Elon Musk is a man of many goals. Make the most performant, desirable and pervasive fleet of electric cars ever? Check. Save Australian Citizens over $116 Million in electricity costs over 2 years with the world’s biggest battery? You bet! Deliver 4 astronauts to the International Space Station, oh hell yeah! Clearly a man with ambition and the brains to back it up. So what would a man in his position take on in his latest challenge to better the world? Bridging the digital divide by revolutionising Satellite Internet.
SpaceX’s hugely promising LEO based Internet service has been hit with rave acclaim from remote and rural internet users, who’ll be all too happy to hear that the limited Beta has been widened in scope. The service is in it’s initial offering phase, offered to users in the UK, USA and Canada so far, with Mexico reportedly going live for pre-registration today. Musk teased that once predictable cash flow can be established, Starlink will IPO. Prospective customers can enter in their address on starlink.com to pre-register, with a possible 6-month lead time depending on the users location. So why is Starlink getting so much attention when we have Satellite Internet already? Well let me tell you…
The rapid standing up of SpaceX’s Starlink LEO Satellite network has impressed. As of October 2020 a constellation of 820 Satellites strong have been orbiting over our heads after a mere 11 months. SpaceX is running a “Better than Nothing” Beta service for $99p/m with no Data Cap and variable speeds and latency, with expected service interruptions as the network gets built up, but users have been blown away by the performance even in this incomplete state, getting between 50-150mbit down with around 25ms of latency, absolutely insane performance for anyone familiar with satellite link of old. When fully build up, speeds up to 1Gbit and 19ms ping have been told to be possible, truly next generation internet access.
Satellite services such as HughesNet or ViaSat have so far relied on Medium Earth or Geosynchronous Orbit based Satellites that operate at well over 10,000KM from Earth. Low Earth Orbit (LEO for short) satellites such as Starlink by comparison operate at a mere fraction of this, an average of 550km. This means vastly improved latency, speed, signal integrity and robustness of connection. At the moment the network is incomplete so some drop-outs are expected, but when fully fledged out Starlink posits to bring stellar service to anywhere. Since the Satellites operate in LEO, they fly faster and hence more are needed but they’re cheaper and smaller to produce, bit like 5G Microcells vs Full Sized 4G Towers. This distribution of load across multiple satellites combined with shorter distance enables markedly faster performance than previously achievable with older MEO/GEO based Satellite technology.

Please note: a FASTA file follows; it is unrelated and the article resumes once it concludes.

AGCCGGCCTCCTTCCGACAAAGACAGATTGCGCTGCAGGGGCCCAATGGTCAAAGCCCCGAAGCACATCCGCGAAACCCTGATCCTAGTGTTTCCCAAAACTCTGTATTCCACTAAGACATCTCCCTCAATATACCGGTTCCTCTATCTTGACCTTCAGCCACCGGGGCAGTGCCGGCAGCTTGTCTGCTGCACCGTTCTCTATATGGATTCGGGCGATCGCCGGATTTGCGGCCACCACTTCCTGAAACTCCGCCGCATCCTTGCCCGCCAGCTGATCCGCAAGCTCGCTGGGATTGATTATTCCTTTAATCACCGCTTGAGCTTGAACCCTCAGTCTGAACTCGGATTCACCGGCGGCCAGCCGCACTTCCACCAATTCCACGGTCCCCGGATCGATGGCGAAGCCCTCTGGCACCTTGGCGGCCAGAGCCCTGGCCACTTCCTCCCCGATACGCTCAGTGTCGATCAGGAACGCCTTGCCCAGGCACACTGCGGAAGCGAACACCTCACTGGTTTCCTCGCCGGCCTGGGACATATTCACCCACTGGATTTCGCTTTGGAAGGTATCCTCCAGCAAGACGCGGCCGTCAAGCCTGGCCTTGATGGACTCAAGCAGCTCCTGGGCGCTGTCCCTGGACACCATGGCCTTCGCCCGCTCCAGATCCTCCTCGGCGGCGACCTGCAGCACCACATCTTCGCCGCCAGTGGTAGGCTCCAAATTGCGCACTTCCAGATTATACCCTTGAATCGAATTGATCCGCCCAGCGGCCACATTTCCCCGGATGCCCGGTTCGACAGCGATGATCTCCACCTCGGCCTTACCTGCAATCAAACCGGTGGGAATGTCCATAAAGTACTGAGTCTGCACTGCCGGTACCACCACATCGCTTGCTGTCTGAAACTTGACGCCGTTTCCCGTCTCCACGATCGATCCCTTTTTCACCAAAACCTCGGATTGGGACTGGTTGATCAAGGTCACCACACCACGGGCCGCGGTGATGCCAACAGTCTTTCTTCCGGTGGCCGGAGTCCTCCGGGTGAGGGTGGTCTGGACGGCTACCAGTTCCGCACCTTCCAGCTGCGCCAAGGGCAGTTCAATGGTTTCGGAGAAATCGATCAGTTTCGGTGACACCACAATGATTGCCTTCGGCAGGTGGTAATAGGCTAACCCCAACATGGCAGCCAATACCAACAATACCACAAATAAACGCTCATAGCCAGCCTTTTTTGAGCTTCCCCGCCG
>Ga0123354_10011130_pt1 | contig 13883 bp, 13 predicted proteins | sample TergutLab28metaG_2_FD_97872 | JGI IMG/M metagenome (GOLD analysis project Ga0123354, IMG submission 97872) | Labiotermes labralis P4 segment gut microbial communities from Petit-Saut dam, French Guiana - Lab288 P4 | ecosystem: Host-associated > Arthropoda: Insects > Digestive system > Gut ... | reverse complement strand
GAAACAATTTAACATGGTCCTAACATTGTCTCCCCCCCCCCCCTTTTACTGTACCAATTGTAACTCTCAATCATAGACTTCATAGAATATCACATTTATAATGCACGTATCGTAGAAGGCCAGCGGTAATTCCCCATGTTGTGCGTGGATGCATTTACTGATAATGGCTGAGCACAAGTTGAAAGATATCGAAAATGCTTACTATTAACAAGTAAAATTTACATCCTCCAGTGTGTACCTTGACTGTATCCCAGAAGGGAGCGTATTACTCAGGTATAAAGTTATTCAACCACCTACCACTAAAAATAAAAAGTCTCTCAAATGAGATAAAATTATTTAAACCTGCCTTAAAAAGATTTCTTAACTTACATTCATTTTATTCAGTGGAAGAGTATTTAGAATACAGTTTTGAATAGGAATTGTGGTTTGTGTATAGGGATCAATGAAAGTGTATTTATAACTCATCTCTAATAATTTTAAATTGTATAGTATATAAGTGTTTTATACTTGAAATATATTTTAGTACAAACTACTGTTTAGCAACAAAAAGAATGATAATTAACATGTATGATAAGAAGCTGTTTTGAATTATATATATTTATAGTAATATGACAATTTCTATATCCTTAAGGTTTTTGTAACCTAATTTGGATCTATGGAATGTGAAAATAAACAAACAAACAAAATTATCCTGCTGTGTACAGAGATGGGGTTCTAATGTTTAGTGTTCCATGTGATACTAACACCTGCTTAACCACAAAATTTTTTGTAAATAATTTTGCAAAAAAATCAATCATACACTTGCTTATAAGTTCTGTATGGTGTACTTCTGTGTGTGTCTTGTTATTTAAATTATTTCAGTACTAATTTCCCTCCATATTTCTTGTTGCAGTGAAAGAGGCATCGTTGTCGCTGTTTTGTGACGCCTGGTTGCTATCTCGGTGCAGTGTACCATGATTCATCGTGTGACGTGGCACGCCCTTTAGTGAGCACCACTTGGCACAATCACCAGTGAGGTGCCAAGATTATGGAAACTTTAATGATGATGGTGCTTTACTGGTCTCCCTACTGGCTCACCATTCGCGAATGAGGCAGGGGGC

With GEO satellites, rural and remote users who had no DSL/Cable or Cellular signal are often forking out $150+ for 10-30mbit service with paltry 30GB Data caps and horrific 500-700ms-+ latencies on traditional GEO Satellite Services, rendering online games, Video Calls or anything requiring real time responsiveness impossible if not infuriating. Starlink by comparison right now with an incomplete network is netting speeds 10x faster with latencies around 30x lower with no Data Cap, it’s an absolute revolution for those living in areas underserved by traditional terrestrial networks and will finally narrow the digital divide.
This is about bringing the next 1 Billion people onto the internet. Those in the remote Northwest Territories in Canada, or the Internet Deserts of the Amazon Rainforest. The remotest of schools in Kenya and the depths of Siberia. Musk expects there to be near-global coverage of the populated world by the end of 2021. As the pandemic has shown, our reliance on the internet is such that it has become as critical a utility as electricity, heating and potable water. Canada’s Telecoms Regulator (known as the CRTC) even has gone so far as to label Internet Services as a “Basic Utility”. There’s no understating the criticality of internet in the 21st Century.
Education, commerce, entertainment, people’s very livelihoods and jobs are underpinned by our planet’s vast communications networks that allow us to live in the modern world. For a large proportion of the world, that access is either extremely expensive, horrendously slow or not at all available, not at any cost. Services like Starlink have the power to change the world in ways we haven’t seen since the inception of the internet itself by Sir Tim Berners-Lee in 1989.
This is about getting all those underserved people online and part of the modern communications world, bringing connectivity not formerly economically feasible by traditional technologies. Ultimately easier, faster, better and more pervasive access to the internet will democratise what is a critical resource and enable the next generation of internet users to thrive in the connected cities, towns, hamlets and villages of the future, and potentially change the world.
I’ve been seeing some adverts on YouTube recently. “If you can work remotely, why work anywhere else?” referencing Dubai and it’s positioning as a future remote work hub. It raises a great point. If you can work from anywhere, why not work anywhere? Right now internet access is the limitation, but what if in 2 or 3 years you could work the same in Lukla, Nepal nestled in the Himalayas as you could in Sir John Rogerson’s Quay in Dublin? We have congested cities and sparsely populated rural areas. Starlink and other LEO satellite internet services like it have the power to revolutionise how we work, where we live, give us options. Possibilities. The Internet has it’s problems sure, but has great potential to bring empowerment and betterment to the world.